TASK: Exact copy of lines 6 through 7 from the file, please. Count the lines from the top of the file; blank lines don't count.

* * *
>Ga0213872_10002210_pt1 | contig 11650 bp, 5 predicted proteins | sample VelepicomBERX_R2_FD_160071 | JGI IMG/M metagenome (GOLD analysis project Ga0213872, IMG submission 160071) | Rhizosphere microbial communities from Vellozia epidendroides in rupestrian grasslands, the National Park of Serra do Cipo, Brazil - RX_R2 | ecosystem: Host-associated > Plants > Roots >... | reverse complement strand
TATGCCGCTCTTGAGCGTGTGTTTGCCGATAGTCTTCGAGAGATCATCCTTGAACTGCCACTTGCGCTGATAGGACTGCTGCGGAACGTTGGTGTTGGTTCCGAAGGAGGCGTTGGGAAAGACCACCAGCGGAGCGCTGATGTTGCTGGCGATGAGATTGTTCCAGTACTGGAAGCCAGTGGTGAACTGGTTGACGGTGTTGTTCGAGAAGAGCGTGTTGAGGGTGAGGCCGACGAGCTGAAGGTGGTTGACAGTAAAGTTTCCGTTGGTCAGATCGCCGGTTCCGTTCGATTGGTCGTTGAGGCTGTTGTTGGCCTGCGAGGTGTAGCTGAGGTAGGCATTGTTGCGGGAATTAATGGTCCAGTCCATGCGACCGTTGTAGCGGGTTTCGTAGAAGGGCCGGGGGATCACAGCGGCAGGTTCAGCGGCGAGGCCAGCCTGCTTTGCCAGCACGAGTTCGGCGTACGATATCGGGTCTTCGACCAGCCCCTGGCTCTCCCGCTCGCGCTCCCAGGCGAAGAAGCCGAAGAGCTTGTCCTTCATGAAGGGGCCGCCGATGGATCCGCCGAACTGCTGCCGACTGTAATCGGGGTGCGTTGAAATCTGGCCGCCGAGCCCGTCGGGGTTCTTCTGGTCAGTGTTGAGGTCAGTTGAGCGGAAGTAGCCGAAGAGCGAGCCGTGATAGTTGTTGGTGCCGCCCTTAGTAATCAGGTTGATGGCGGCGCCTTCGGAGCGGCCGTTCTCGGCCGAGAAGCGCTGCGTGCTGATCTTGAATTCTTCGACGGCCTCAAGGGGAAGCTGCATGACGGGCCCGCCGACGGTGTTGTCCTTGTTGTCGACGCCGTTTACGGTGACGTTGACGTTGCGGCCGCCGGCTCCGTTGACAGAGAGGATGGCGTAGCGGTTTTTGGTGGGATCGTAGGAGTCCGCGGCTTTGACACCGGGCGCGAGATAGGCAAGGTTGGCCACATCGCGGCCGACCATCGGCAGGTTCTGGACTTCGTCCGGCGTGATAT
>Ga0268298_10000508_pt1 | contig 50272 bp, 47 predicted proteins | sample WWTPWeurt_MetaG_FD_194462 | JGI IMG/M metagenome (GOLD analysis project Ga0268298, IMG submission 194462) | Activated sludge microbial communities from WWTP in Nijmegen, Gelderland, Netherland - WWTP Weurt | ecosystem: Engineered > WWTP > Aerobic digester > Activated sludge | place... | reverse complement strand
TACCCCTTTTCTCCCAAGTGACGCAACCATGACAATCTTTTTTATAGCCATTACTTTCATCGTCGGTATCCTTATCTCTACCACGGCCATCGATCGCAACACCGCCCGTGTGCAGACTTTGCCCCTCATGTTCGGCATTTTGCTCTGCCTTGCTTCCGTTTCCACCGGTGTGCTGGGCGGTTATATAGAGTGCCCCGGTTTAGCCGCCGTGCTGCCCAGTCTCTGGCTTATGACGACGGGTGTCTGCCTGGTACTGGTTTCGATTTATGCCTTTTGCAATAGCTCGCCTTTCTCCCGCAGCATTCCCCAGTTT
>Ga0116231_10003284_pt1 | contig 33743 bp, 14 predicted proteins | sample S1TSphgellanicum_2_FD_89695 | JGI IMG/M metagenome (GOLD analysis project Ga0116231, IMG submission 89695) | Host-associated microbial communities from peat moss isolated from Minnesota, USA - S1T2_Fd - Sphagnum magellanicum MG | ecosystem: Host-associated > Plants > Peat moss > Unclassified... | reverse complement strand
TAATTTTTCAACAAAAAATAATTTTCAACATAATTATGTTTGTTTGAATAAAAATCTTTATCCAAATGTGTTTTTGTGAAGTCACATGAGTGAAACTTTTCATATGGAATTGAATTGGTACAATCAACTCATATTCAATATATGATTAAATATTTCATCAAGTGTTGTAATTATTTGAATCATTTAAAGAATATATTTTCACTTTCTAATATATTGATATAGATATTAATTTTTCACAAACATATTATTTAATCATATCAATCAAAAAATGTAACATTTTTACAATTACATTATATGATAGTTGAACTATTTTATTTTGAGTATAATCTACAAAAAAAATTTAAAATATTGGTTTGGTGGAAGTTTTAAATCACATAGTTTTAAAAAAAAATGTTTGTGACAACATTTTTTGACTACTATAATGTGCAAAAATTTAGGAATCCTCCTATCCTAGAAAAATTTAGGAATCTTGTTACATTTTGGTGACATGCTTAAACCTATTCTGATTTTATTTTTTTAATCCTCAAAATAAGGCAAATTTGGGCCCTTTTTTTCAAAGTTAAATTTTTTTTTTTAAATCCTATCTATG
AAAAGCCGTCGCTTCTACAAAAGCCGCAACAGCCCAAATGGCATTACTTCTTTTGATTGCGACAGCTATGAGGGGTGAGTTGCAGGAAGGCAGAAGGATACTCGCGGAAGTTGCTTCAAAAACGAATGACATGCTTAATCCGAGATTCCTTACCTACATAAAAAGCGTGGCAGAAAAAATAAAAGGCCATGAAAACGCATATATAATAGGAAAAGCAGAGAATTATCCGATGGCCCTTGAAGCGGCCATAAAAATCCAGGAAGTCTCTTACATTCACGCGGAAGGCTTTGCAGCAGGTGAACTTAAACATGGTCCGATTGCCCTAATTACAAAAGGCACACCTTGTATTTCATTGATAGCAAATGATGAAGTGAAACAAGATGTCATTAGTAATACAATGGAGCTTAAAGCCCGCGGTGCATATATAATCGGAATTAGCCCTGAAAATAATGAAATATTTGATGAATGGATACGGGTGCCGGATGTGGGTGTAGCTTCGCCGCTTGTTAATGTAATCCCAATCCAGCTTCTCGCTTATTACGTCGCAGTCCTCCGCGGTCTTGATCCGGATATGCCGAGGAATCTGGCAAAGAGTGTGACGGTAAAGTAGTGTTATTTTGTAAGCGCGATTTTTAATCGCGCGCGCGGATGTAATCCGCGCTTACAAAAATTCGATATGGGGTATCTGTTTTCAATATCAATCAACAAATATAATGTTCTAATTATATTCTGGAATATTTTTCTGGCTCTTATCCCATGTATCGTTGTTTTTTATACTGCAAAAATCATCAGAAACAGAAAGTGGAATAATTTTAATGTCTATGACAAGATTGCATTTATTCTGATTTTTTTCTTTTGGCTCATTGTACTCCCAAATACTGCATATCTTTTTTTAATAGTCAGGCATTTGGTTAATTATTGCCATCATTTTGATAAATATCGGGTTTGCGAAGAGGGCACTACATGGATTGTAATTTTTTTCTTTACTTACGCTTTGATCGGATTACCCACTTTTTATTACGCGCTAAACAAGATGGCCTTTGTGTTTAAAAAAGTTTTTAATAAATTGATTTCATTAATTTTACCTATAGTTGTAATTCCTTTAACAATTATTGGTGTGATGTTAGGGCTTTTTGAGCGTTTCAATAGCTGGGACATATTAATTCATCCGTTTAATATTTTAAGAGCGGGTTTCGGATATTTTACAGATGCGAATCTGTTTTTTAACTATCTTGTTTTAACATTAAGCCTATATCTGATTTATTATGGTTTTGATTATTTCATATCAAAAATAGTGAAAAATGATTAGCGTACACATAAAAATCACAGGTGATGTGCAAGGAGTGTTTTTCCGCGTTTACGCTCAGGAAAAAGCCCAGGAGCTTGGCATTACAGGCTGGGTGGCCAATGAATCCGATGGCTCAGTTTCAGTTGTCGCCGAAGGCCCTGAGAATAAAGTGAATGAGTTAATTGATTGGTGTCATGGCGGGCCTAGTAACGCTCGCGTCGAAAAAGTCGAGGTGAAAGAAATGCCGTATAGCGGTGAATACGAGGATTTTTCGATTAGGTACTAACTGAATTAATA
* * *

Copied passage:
TAATTTTTCAACAAAAAATAATTTTCAACATAATTATGTTTGTTTGAATAAAAATCTTTATCCAAATGTGTTTTTGTGAAGTCACATGAGTGAAACTTTTCATATGGAATTGAATTGGTACAATCAACTCATATTCAATATATGATTAAATATTTCATCAAGTGTTGTAATTATTTGAATCATTTAAAGAATATATTTTCACTTTCTAATATATTGATATAGATATTAATTTTTCACAAACATATTATTTAATCATATCAATCAAAAAATGTAACATTTTTACAATTACATTATATGATAGTTGAACTATTTTATTTTGAGTATAATCTACAAAAAAAATTTAAAATATTGGTTTGGTGGAAGTTTTAAATCACATAGTTTTAAAAAAAAATGTTTGTGACAACATTTTTTGACTACTATAATGTGCAAAAATTTAGGAATCCTCCTATCCTAGAAAAATTTAGGAATCTTGTTACATTTTGGTGACATGCTTAAACCTATTCTGATTTTATTTTTTTAATCCTCAAAATAAGGCAAATTTGGGCCCTTTTTTTCAAAGTTAAATTTTTTTTTTTAAATCCTATCTATG
AAAAGCCGTCGCTTCTACAAAAGCCGCAACAGCCCAAATGGCATTACTTCTTTTGATTGCGACAGCTATGAGGGGTGAGTTGCAGGAAGGCAGAAGGATACTCGCGGAAGTTGCTTCAAAAACGAATGACATGCTTAATCCGAGATTCCTTACCTACATAAAAAGCGTGGCAGAAAAAATAAAAGGCCATGAAAACGCATATATAATAGGAAAAGCAGAGAATTATCCGATGGCCCTTGAAGCGGCCATAAAAATCCAGGAAGTCTCTTACATTCACGCGGAAGGCTTTGCAGCAGGTGAACTTAAACATGGTCCGATTGCCCTAATTACAAAAGGCACACCTTGTATTTCATTGATAGCAAATGATGAAGTGAAACAAGATGTCATTAGTAATACAATGGAGCTTAAAGCCCGCGGTGCATATATAATCGGAATTAGCCCTGAAAATAATGAAATATTTGATGAATGGATACGGGTGCCGGATGTGGGTGTAGCTTCGCCGCTTGTTAATGTAATCCCAATCCAGCTTCTCGCTTATTACGTCGCAGTCCTCCGCGGTCTTGATCCGGATATGCCGAGGAATCTGGCAAAGAGTGTGACGGTAAAGTAGTGTTATTTTGTAAGCGCGATTTTTAATCGCGCGCGCGGATGTAATCCGCGCTTACAAAAATTCGATATGGGGTATCTGTTTTCAATATCAATCAACAAATATAATGTTCTAATTATATTCTGGAATATTTTTCTGGCTCTTATCCCATGTATCGTTGTTTTTTATACTGCAAAAATCATCAGAAACAGAAAGTGGAATAATTTTAATGTCTATGACAAGATTGCATTTATTCTGATTTTTTTCTTTTGGCTCATTGTACTCCCAAATACTGCATATCTTTTTTTAATAGTCAGGCATTTGGTTAATTATTGCCATCATTTTGATAAATATCGGGTTTGCGAAGAGGGCACTACATGGATTGTAATTTTTTTCTTTACTTACGCTTTGATCGGATTACCCACTTTTTATTACGCGCTAAACAAGATGGCCTTTGTGTTTAAAAAAGTTTTTAATAAATTGATTTCATTAATTTTACCTATAGTTGTAATTCCTTTAACAATTATTGGTGTGATGTTAGGGCTTTTTGAGCGTTTCAATAGCTGGGACATATTAATTCATCCGTTTAATATTTTAAGAGCGGGTTTCGGATATTTTACAGATGCGAATCTGTTTTTTAACTATCTTGTTTTAACATTAAGCCTATATCTGATTTATTATGGTTTTGATTATTTCATATCAAAAATAGTGAAAAATGATTAGCGTACACATAAAAATCACAGGTGATGTGCAAGGAGTGTTTTTCCGCGTTTACGCTCAGGAAAAAGCCCAGGAGCTTGGCATTACAGGCTGGGTGGCCAATGAATCCGATGGCTCAGTTTCAGTTGTCGCCGAAGGCCCTGAGAATAAAGTGAATGAGTTAATTGATTGGTGTCATGGCGGGCCTAGTAACGCTCGCGTCGAAAAAGTCGAGGTGAAAGAAATGCCGTATAGCGGTGAATACGAGGATTTTTCGATTAGGTACTAACTGAATTAATA